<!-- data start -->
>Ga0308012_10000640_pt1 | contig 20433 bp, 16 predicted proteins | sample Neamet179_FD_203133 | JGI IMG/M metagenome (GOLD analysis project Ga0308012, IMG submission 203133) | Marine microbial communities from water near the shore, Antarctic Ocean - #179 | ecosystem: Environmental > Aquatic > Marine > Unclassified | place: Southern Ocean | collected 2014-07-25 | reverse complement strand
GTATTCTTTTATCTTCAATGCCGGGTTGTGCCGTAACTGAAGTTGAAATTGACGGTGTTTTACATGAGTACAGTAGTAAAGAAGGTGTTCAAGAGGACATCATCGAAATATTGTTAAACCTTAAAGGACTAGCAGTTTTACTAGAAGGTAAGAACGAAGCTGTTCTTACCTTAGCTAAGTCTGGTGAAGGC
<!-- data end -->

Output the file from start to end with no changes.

>Ga0308012_10000640_pt1 | contig 20433 bp, 16 predicted proteins | sample Neamet179_FD_203133 | JGI IMG/M metagenome (GOLD analysis project Ga0308012, IMG submission 203133) | Marine microbial communities from water near the shore, Antarctic Ocean - #179 | ecosystem: Environmental > Aquatic > Marine > Unclassified | place: Southern Ocean | collected 2014-07-25 | reverse complement strand
GTATTCTTTTATCTTCAATGCCGGGTTGTGCCGTAACTGAAGTTGAAATTGACGGTGTTTTACATGAGTACAGTAGTAAAGAAGGTGTTCAAGAGGACATCATCGAAATATTGTTAAACCTTAAAGGACTAGCAGTTTTACTAGAAGGTAAGAACGAAGCTGTTCTTACCTTAGCTAAGTCTGGTGAAGGC